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An Innovative Spirit

Most great origin stories come from extraordinary backstories. The same is true in the case of Oklahoma Distilling Company.

Rob Harmon
Sarah Eliza Roberts
August 28, 2019

Working in Oklahoma City restaurants as a 14-year-old, Hunter Gambill’s desire to serve the world in the culinary arts took him in exciting directions. A stint in culinary school beginning at age 16 led him to become a food and beverage manager by 21. From there, he got married and joined a research team that studied the food and beverage industry. After learning how to distill spirits, make various wines, beer, and mead (even doing a master’s thesis on the subject), Gambill’s passions were conceived. Still, it would be years before Oklahoma Distilling Company was founded.

Lacking the capital to open the distillery, Gambill and his wife found jobs outside the United States, where he stoked his desire for teaching, all while bartending and cooking in his off time. Never giving up his passion for making alcohol of various types, his knowledge and experience continually built on itself, as he made homemade beverages for friends he made along the way. After several years of traveling around the world, teaching children of ex-pats, including even becoming a principal of a school at one point, the time came for Gambill to return to Oklahoma.

The distillery’s first product, Indian Grass Vodka, a spirit that contains a piece of Oklahoma’s state grass in every bottle, was on the shelves in 150 stores the day they made it available to the public. After having a killer start, the ODC crew didn’t even think about resting on their laurels. Within months they were supplying liquor stores with additional products. Although even Gambill admits it is a massive draw for Oklahomans to get behind a locally made product, the prolific distiller insists it’s about more than being local.

Hunter Gambill (center) and his Oklahoma Distilling Company crew love spending their days creating spirits. (Photo: Sarah Eliza Roberts)
Hunter Gambill (center) and his Oklahoma Distilling Company crew love spending their days creating spirits. (Photo: Sarah Eliza Roberts)

“From the beginning,” Gambill says, “the idea wasn’t to make local spirits for the sake of being local. The idea is if you were to have our spirits anywhere in America, or the world, you would have it and say, ‘This is a great product.’ For example, our rum, Rose Rock, is in several bars in Tulsa and Oklahoma City and time and time again, I hear it’s the best they’ve ever served.”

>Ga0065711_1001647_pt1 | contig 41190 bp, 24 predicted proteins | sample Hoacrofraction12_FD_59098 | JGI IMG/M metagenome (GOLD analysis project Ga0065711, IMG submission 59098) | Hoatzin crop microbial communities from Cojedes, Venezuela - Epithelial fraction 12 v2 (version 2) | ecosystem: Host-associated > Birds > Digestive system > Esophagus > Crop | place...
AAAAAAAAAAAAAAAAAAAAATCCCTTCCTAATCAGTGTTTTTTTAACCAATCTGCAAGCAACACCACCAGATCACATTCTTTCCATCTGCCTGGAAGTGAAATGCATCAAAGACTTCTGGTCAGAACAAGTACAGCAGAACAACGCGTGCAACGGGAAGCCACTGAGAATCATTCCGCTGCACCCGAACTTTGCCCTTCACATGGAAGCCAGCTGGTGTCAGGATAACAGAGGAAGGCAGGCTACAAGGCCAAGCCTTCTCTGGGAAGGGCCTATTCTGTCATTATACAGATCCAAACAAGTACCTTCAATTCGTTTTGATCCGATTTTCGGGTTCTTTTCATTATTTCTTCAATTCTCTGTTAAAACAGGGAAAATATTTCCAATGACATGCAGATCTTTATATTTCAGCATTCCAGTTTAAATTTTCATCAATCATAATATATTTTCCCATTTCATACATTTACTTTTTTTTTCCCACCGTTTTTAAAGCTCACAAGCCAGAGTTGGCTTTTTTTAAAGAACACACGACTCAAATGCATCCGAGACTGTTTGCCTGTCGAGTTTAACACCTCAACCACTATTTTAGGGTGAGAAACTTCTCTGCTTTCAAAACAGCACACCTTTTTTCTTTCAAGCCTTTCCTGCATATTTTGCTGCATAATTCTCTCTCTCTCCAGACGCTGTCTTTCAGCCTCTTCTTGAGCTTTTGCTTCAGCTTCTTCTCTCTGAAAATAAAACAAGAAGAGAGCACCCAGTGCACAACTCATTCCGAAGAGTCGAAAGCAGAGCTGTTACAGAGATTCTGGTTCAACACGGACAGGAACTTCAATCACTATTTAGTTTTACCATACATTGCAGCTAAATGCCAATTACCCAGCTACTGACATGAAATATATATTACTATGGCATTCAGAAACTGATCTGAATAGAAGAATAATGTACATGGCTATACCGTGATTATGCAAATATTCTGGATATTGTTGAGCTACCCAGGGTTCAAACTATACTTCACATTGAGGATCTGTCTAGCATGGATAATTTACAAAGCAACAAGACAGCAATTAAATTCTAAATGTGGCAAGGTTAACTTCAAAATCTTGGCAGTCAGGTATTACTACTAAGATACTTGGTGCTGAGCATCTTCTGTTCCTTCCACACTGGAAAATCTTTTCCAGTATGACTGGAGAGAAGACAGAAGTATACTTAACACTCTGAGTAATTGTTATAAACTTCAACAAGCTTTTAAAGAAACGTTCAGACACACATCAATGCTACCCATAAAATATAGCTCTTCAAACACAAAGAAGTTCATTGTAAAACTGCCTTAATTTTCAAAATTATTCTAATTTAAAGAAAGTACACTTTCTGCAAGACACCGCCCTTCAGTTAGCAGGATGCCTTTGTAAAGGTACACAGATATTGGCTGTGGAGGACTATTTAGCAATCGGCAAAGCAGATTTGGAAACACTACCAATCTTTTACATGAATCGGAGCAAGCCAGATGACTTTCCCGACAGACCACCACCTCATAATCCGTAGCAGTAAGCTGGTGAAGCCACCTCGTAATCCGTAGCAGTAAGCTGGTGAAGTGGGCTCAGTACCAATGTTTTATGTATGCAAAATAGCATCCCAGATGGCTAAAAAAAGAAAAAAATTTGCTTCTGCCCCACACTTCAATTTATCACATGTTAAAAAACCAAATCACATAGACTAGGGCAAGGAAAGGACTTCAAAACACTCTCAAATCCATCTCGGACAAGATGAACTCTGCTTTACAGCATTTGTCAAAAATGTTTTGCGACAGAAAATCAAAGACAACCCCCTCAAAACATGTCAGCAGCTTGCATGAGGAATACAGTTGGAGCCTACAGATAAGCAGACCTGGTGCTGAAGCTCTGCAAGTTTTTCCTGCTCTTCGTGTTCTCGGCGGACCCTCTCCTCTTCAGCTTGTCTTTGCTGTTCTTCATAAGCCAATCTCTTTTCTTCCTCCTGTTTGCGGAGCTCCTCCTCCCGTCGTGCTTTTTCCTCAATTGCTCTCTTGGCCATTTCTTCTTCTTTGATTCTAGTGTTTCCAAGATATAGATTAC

Gambill and his crew love spending their days creating spirits. But that doesn’t mean Gambill has lost his desire to teach. “Long term, we’re committed to open-sourcing our recipes. If we want craft distilling to be a thing in Oklahoma, we have to foster it,” he says. At this point, Gambill sees the distillery as a teaching distillery, for locals to visit and learn how ODC does what it does.

“We give tours and love getting the word out,” says Gambill. Available Thursday through Saturday evenings, visitors can purchase a self-guided tour and enjoy complimentary tasting samples afterward in a cocktail lounge.

“We love how people want to learn how we do what we do, and we encourage them to hang out in our lounge and enjoy the whole process. Everything we do, there’s a core value behind it,” says Gambill. Unable to sell visitors bottles of anything because of liquor laws, providing education and a little sample of this or that will have to do for now.

“As far as the ways the laws have shaken out,” says Gambill, “it’s been a roller coaster because there was a bill that was passed by both houses by more than 85% that would have allowed us to sell bottles out of this space. However, it was vetoed by [former Oklahoma governor] Mary Fallin. We thought it would be introduced, but that did not happen.”

Sure that the bill will pass when reintroduced, with new state representatives and senators, as well as a pro-business governor in Kevin Stitt, Gambill sees more significant and better things on the horizon.

“Our rum dunder pit,” says Gambill, “is aptly named Mary Fallin.” Dunder is what is left in a boiler after making a batch of rum. It is a traditional source of flavor used in the fermentation of Jamaican style rum. Similar to sour mash in the process of distilling bourbon whiskey, it’s crucial in achieving an authentic rum flavor. Every distillery specifically names its dunder.

Oklahoma Distilling Company
1724 E. 7th St. | Tulsa
Sunday-Wednesday: Closed
Thursday: 5-9 p.m.
Friday-Saturday: 5-11 p.m.